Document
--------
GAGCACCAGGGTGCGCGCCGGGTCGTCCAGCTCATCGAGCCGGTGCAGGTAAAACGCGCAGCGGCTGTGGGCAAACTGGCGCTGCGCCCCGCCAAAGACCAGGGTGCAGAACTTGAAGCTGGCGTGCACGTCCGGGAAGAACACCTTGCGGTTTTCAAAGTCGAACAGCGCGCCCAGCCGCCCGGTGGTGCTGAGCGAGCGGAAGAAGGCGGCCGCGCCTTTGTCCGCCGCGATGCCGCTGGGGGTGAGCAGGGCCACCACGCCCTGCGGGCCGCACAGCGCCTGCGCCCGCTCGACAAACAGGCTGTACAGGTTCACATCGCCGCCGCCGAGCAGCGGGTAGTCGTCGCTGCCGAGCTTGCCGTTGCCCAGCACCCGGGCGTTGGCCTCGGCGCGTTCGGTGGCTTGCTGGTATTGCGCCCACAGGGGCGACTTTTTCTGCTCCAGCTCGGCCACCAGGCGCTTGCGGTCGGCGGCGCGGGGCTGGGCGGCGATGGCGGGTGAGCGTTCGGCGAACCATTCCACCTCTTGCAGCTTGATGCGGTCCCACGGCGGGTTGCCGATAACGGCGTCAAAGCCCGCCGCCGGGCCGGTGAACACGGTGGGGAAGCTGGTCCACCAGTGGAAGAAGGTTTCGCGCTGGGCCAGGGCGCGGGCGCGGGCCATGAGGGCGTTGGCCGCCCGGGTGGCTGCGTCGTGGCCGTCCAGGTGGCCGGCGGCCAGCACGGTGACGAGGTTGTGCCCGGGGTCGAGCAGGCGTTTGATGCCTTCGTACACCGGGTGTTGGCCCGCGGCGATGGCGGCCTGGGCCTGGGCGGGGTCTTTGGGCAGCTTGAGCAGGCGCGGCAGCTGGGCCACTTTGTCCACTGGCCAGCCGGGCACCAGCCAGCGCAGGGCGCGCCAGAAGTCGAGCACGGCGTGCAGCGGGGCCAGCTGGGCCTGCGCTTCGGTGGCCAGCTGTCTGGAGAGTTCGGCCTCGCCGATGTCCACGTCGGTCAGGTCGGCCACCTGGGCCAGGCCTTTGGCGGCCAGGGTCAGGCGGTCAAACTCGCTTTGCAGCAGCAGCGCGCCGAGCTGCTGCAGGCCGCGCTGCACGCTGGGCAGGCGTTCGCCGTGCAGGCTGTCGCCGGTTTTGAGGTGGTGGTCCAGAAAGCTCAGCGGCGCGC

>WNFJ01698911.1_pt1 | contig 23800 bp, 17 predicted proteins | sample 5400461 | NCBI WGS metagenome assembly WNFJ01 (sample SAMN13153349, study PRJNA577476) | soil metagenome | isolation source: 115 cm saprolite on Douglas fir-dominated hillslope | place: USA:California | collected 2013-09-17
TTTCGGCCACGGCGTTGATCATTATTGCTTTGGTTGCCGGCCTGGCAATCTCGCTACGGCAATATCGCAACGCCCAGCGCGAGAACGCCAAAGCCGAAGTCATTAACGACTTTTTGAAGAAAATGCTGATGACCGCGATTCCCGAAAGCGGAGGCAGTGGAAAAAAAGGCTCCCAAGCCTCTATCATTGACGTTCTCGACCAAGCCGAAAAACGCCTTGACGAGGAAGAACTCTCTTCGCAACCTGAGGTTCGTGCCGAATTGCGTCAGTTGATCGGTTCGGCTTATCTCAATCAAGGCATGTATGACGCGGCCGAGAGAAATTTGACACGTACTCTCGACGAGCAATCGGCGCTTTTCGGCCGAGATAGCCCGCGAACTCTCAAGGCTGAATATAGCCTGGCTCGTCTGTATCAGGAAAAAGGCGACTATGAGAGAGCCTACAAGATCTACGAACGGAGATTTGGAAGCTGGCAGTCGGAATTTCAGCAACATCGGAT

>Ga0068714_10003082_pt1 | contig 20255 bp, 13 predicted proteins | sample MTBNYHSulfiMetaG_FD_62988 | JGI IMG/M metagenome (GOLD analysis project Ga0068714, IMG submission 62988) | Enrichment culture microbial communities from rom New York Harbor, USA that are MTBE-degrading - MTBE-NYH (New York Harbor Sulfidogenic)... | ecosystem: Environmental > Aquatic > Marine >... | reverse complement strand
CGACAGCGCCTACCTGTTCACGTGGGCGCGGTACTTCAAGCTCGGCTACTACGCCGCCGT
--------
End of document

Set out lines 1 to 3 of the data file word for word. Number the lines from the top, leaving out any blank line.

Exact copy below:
GAGCACCAGGGTGCGCGCCGGGTCGTCCAGCTCATCGAGCCGGTGCAGGTAAAACGCGCAGCGGCTGTGGGCAAACTGGCGCTGCGCCCCGCCAAAGACCAGGGTGCAGAACTTGAAGCTGGCGTGCACGTCCGGGAAGAACACCTTGCGGTTTTCAAAGTCGAACAGCGCGCCCAGCCGCCCGGTGGTGCTGAGCGAGCGGAAGAAGGCGGCCGCGCCTTTGTCCGCCGCGATGCCGCTGGGGGTGAGCAGGGCCACCACGCCCTGCGGGCCGCACAGCGCCTGCGCCCGCTCGACAAACAGGCTGTACAGGTTCACATCGCCGCCGCCGAGCAGCGGGTAGTCGTCGCTGCCGAGCTTGCCGTTGCCCAGCACCCGGGCGTTGGCCTCGGCGCGTTCGGTGGCTTGCTGGTATTGCGCCCACAGGGGCGACTTTTTCTGCTCCAGCTCGGCCACCAGGCGCTTGCGGTCGGCGGCGCGGGGCTGGGCGGCGATGGCGGGTGAGCGTTCGGCGAACCATTCCACCTCTTGCAGCTTGATGCGGTCCCACGGCGGGTTGCCGATAACGGCGTCAAAGCCCGCCGCCGGGCCGGTGAACACGGTGGGGAAGCTGGTCCACCAGTGGAAGAAGGTTTCGCGCTGGGCCAGGGCGCGGGCGCGGGCCATGAGGGCGTTGGCCGCCCGGGTGGCTGCGTCGTGGCCGTCCAGGTGGCCGGCGGCCAGCACGGTGACGAGGTTGTGCCCGGGGTCGAGCAGGCGTTTGATGCCTTCGTACACCGGGTGTTGGCCCGCGGCGATGGCGGCCTGGGCCTGGGCGGGGTCTTTGGGCAGCTTGAGCAGGCGCGGCAGCTGGGCCACTTTGTCCACTGGCCAGCCGGGCACCAGCCAGCGCAGGGCGCGCCAGAAGTCGAGCACGGCGTGCAGCGGGGCCAGCTGGGCCTGCGCTTCGGTGGCCAGCTGTCTGGAGAGTTCGGCCTCGCCGATGTCCACGTCGGTCAGGTCGGCCACCTGGGCCAGGCCTTTGGCGGCCAGGGTCAGGCGGTCAAACTCGCTTTGCAGCAGCAGCGCGCCGAGCTGCTGCAGGCCGCGCTGCACGCTGGGCAGGCGTTCGCCGTGCAGGCTGTCGCCGGTTTTGAGGTGGTGGTCCAGAAAGCTCAGCGGCGCGC

>WNFJ01698911.1_pt1 | contig 23800 bp, 17 predicted proteins | sample 5400461 | NCBI WGS metagenome assembly WNFJ01 (sample SAMN13153349, study PRJNA577476) | soil metagenome | isolation source: 115 cm saprolite on Douglas fir-dominated hillslope | place: USA:California | collected 2013-09-17
TTTCGGCCACGGCGTTGATCATTATTGCTTTGGTTGCCGGCCTGGCAATCTCGCTACGGCAATATCGCAACGCCCAGCGCGAGAACGCCAAAGCCGAAGTCATTAACGACTTTTTGAAGAAAATGCTGATGACCGCGATTCCCGAAAGCGGAGGCAGTGGAAAAAAAGGCTCCCAAGCCTCTATCATTGACGTTCTCGACCAAGCCGAAAAACGCCTTGACGAGGAAGAACTCTCTTCGCAACCTGAGGTTCGTGCCGAATTGCGTCAGTTGATCGGTTCGGCTTATCTCAATCAAGGCATGTATGACGCGGCCGAGAGAAATTTGACACGTACTCTCGACGAGCAATCGGCGCTTTTCGGCCGAGATAGCCCGCGAACTCTCAAGGCTGAATATAGCCTGGCTCGTCTGTATCAGGAAAAAGGCGACTATGAGAGAGCCTACAAGATCTACGAACGGAGATTTGGAAGCTGGCAGTCGGAATTTCAGCAACATCGGAT